Why We Choose the Wrong Career
Changing jobs is a natural part of building a career in today’s world. Many things motivate our desire to try something new, including necessity, desire for new challenges, and the need to make more money. But, for some, there is more to these professional shifts. If you sometimes feel like you’re in the wrong profession altogether, you understand. How does this happen, and how did you get here?
(Photo Credit: the UMF/Flickr)
Many articles on the web are devoted to topics like why we choose the wrong partner, but perhaps we need more discussion about why we sometimes choose the wrong career as well. Examining how we make career decisions can help us make different choices in the future, ones that lead to a better fit and ultimately, greater fulfillment.
So, here are some ideas about why you might have chosen the wrong career.
1. You didn’t actually choose it in the first place.
Many people find themselves in the job/profession that their parents choose for them, or that their circumstances led them toward, rather than actually making a conscious choice at some point. If everyone in your family works in education for example, you might have pictured yourself working in the field from a very young age, and never really questioned it. It felt right, because it was what you knew. Or, perhaps it was expected that you enter into the family business. The push-back required to blaze a divergent trail might have felt like more effort than it was worth. Staying the course, walking the path laid out for us as children, is often the easiest thing to do. So, sometimes you land in a profession that you never really chose for yourself in the first place.
2. You didn’t know yourself very well when you made the choice.
As we grow, we learn more about who we are and how we’d like to spend our time. A lot of people make career changes in their mid-30s because they’ve grown into themselves by this point, and they know more about what they want. When you’re young, you might chase different ends — money, time-off, the respect and admiration of others — but as you come to know yourself more, with age and experience, you might find that your current job or career just doesn’t match up with who you are the way you thought it would, or the way it used to. Now that you know yourself better, and what you’d like to get out of your job, you can make a better choice.
3. The job that’s meant for you didn’t exist years ago.
The world is moving and changing so quickly that new jobs, or even entirely new fields, are available now that did not even exist when we were young. Maybe you’re passionate about technology, or you love social media. You couldn’t have predicted that these things would captivate you professionally years ago, because they are entirely new. Many jobs exist now that didn’t years ago — maybe working in a newer industry is what’s right for you.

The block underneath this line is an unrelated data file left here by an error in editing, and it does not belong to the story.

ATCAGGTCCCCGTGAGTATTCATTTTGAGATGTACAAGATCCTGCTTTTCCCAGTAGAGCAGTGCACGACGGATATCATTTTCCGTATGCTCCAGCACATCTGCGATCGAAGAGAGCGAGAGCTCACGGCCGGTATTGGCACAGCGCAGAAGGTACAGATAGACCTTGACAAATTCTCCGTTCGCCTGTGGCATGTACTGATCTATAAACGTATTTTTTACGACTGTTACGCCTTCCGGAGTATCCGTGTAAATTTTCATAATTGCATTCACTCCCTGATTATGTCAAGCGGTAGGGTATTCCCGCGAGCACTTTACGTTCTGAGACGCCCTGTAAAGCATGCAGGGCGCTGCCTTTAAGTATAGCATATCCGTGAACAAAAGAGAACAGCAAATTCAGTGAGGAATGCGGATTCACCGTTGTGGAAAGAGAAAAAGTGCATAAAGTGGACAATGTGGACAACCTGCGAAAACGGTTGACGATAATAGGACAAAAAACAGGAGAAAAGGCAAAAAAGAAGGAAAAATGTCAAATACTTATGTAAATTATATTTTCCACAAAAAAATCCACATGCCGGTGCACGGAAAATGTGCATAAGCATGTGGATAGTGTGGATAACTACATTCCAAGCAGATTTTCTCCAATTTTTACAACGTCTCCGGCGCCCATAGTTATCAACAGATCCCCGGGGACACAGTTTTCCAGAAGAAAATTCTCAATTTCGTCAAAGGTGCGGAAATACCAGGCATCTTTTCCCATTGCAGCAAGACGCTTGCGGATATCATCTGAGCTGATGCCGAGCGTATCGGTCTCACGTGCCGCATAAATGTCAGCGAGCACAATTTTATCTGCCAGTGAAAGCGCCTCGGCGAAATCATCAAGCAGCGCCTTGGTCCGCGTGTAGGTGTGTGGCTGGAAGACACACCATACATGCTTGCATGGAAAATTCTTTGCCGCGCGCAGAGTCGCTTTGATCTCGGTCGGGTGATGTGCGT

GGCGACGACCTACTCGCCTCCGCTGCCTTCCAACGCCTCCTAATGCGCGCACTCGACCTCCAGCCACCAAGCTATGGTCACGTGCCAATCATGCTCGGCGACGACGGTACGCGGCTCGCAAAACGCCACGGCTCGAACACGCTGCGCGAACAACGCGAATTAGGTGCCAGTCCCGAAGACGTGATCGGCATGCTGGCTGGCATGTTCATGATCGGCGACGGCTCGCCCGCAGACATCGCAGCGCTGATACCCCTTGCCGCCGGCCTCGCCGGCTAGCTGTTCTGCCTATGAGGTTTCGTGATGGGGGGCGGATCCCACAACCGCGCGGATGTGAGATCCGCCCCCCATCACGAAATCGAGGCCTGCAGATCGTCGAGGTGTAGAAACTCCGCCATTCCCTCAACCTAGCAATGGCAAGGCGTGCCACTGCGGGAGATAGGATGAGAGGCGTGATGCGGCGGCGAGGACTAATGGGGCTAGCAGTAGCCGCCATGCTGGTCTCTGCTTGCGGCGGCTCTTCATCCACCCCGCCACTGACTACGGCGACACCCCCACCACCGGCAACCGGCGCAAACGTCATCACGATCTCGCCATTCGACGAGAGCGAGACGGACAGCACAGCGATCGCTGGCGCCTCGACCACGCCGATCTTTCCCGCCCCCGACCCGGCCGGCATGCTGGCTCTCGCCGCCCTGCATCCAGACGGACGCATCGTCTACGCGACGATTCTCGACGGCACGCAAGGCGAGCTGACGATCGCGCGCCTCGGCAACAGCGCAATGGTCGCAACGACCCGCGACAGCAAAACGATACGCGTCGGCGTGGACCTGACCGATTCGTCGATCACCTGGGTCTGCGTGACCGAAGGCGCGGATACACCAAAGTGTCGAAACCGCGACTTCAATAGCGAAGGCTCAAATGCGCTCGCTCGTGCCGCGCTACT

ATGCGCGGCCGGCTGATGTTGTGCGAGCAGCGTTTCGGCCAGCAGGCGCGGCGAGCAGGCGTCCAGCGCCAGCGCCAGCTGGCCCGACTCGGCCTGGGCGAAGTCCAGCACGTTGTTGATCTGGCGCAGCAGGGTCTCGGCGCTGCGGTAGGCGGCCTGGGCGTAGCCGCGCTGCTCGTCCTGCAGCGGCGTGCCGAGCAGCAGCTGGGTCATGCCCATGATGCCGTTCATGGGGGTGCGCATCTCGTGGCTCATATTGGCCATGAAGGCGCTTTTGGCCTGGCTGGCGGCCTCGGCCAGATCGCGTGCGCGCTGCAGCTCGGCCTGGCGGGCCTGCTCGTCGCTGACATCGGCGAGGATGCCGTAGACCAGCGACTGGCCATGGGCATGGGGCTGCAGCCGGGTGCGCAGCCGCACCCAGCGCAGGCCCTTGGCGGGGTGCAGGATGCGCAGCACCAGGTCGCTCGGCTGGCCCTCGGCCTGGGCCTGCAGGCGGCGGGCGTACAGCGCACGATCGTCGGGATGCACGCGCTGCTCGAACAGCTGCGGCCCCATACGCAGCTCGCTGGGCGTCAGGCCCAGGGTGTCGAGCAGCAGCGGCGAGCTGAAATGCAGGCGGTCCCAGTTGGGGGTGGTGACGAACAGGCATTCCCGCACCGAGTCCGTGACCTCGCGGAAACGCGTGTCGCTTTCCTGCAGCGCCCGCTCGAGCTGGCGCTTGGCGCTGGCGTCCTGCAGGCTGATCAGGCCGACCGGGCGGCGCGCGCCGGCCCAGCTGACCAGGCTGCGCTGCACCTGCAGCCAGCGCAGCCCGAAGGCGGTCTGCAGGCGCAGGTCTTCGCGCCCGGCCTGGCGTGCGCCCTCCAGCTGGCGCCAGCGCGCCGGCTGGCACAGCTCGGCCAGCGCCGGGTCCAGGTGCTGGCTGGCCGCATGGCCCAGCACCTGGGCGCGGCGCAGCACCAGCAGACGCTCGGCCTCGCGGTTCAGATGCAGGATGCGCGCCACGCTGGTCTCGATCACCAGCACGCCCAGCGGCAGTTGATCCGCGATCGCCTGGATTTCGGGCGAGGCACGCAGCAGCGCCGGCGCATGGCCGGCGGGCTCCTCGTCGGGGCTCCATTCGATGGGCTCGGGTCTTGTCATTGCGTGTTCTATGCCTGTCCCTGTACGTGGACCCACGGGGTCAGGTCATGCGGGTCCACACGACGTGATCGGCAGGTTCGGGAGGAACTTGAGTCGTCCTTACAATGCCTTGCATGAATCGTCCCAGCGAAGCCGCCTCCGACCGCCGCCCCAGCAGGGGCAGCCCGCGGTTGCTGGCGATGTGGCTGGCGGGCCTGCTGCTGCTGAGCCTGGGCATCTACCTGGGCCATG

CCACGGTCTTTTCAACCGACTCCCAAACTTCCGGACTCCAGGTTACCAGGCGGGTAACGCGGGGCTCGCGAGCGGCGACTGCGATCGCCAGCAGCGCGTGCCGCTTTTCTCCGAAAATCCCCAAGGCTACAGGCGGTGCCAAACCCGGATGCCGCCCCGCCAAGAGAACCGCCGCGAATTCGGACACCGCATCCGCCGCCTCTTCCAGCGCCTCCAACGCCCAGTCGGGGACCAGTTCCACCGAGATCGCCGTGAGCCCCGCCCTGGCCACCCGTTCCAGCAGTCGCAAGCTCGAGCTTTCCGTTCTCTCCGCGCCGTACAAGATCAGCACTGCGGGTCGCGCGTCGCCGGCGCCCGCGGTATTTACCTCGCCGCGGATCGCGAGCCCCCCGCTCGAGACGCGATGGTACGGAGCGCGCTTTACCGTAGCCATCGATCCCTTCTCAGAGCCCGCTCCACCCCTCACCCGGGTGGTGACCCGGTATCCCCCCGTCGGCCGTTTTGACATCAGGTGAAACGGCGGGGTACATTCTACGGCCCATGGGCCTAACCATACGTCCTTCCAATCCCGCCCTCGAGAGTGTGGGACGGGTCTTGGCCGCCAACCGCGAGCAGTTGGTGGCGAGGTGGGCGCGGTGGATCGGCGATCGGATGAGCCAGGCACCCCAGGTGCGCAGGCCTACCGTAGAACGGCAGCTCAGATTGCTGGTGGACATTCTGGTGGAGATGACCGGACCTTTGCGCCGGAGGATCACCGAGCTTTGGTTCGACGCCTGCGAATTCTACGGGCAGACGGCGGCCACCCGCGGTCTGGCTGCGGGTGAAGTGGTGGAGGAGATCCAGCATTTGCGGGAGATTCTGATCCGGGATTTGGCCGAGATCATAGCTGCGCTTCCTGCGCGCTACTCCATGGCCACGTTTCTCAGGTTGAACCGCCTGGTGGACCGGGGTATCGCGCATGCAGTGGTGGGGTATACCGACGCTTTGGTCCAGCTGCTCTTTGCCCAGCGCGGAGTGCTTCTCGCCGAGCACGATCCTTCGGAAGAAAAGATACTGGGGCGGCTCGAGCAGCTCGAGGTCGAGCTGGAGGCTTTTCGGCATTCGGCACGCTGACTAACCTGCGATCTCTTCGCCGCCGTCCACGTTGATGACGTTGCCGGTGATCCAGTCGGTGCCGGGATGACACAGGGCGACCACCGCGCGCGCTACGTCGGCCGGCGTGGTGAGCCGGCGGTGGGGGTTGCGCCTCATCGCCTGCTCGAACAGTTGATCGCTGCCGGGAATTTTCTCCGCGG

4. You realize now that you really need to love it.
When you’re young, you might be more apt to feel that success is measured by money and status. But, after working in a chosen field day after day, year after year, you realize that your work really needs to make you happy too. If possible, we’d like to love our jobs. We give so much of our time and energy to work, so it can be a real downer to do something every day that you don’t love. Compensation is important, but feeling a real connection to your profession is, too.
One day folds right into the next, and sometimes you might find yourself staying in a position for years that you only intended to have temporarily. Life is challenging and complicated, and you might have chosen to take a job to meet your needs at a given time, but the position isn’t ultimately right for you. Still, it takes time, energy, and courage to make a change — so sometimes a temporary position winds up being a lot more permanent than originally intended.
Life is long, so no matter what the cause, if you find yourself working in a job that just doesn’t feel right, it might be worth considering a change.
Tell Us What You Think
How did you know you’d chosen the wrong career? We want to hear from you! Leave a comment or join the discussion on Twitter.
Gina Belli works as a teacher, freelance writer, and educational consultant, and lives in her beloved home state, Connecticut. She likes to write about education, work-life balance, and the economy. Given her arresting capacity to over-analyze anything interpersonal, her writing often tends to focus on some of the more emotional aspects of workplace connections and disconnections, as they relate to partnerships and teams, personality and communication styles, and leadership. In her free time, she likes to putter around her renovated one-room schoolhouse home, take walks in the woods, and eat as much guacamole as she can get her hands on.